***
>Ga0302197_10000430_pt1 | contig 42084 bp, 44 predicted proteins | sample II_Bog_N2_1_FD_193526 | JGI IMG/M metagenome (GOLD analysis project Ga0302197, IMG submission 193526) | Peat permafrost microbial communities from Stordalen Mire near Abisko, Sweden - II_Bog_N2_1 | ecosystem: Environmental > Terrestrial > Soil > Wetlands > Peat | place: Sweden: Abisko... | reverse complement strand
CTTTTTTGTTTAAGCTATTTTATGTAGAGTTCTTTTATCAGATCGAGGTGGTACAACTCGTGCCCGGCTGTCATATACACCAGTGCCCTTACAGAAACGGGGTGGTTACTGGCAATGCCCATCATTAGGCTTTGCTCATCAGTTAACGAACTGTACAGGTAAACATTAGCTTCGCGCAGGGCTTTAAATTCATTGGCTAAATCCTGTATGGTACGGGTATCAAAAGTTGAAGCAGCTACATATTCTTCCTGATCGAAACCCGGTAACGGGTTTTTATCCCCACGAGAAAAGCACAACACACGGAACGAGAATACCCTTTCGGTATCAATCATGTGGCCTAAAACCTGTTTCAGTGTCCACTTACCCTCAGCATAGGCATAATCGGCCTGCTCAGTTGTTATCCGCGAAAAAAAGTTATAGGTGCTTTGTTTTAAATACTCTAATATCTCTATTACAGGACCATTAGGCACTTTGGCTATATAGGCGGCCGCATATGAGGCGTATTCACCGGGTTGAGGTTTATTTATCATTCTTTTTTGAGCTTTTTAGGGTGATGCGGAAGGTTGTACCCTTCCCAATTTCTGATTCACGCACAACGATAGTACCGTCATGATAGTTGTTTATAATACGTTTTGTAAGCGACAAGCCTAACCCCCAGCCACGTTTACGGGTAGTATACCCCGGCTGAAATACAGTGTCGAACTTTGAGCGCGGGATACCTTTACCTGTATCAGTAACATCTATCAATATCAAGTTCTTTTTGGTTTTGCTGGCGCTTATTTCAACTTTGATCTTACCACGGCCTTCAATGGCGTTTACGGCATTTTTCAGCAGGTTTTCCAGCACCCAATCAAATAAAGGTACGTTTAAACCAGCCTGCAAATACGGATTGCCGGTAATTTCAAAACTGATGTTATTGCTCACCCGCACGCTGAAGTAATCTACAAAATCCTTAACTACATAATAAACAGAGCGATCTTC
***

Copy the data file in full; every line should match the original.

>Ga0302197_10000430_pt1 | contig 42084 bp, 44 predicted proteins | sample II_Bog_N2_1_FD_193526 | JGI IMG/M metagenome (GOLD analysis project Ga0302197, IMG submission 193526) | Peat permafrost microbial communities from Stordalen Mire near Abisko, Sweden - II_Bog_N2_1 | ecosystem: Environmental > Terrestrial > Soil > Wetlands > Peat | place: Sweden: Abisko... | reverse complement strand
CTTTTTTGTTTAAGCTATTTTATGTAGAGTTCTTTTATCAGATCGAGGTGGTACAACTCGTGCCCGGCTGTCATATACACCAGTGCCCTTACAGAAACGGGGTGGTTACTGGCAATGCCCATCATTAGGCTTTGCTCATCAGTTAACGAACTGTACAGGTAAACATTAGCTTCGCGCAGGGCTTTAAATTCATTGGCTAAATCCTGTATGGTACGGGTATCAAAAGTTGAAGCAGCTACATATTCTTCCTGATCGAAACCCGGTAACGGGTTTTTATCCCCACGAGAAAAGCACAACACACGGAACGAGAATACCCTTTCGGTATCAATCATGTGGCCTAAAACCTGTTTCAGTGTCCACTTACCCTCAGCATAGGCATAATCGGCCTGCTCAGTTGTTATCCGCGAAAAAAAGTTATAGGTGCTTTGTTTTAAATACTCTAATATCTCTATTACAGGACCATTAGGCACTTTGGCTATATAGGCGGCCGCATATGAGGCGTATTCACCGGGTTGAGGTTTATTTATCATTCTTTTTTGAGCTTTTTAGGGTGATGCGGAAGGTTGTACCCTTCCCAATTTCTGATTCACGCACAACGATAGTACCGTCATGATAGTTGTTTATAATACGTTTTGTAAGCGACAAGCCTAACCCCCAGCCACGTTTACGGGTAGTATACCCCGGCTGAAATACAGTGTCGAACTTTGAGCGCGGGATACCTTTACCTGTATCAGTAACATCTATCAATATCAAGTTCTTTTTGGTTTTGCTGGCGCTTATTTCAACTTTGATCTTACCACGGCCTTCAATGGCGTTTACGGCATTTTTCAGCAGGTTTTCCAGCACCCAATCAAATAAAGGTACGTTTAAACCAGCCTGCAAATACGGATTGCCGGTAATTTCAAAACTGATGTTATTGCTCACCCGCACGCTGAAGTAATCTACAAAATCCTTAACTACATAATAAACAGAGCGATCTTC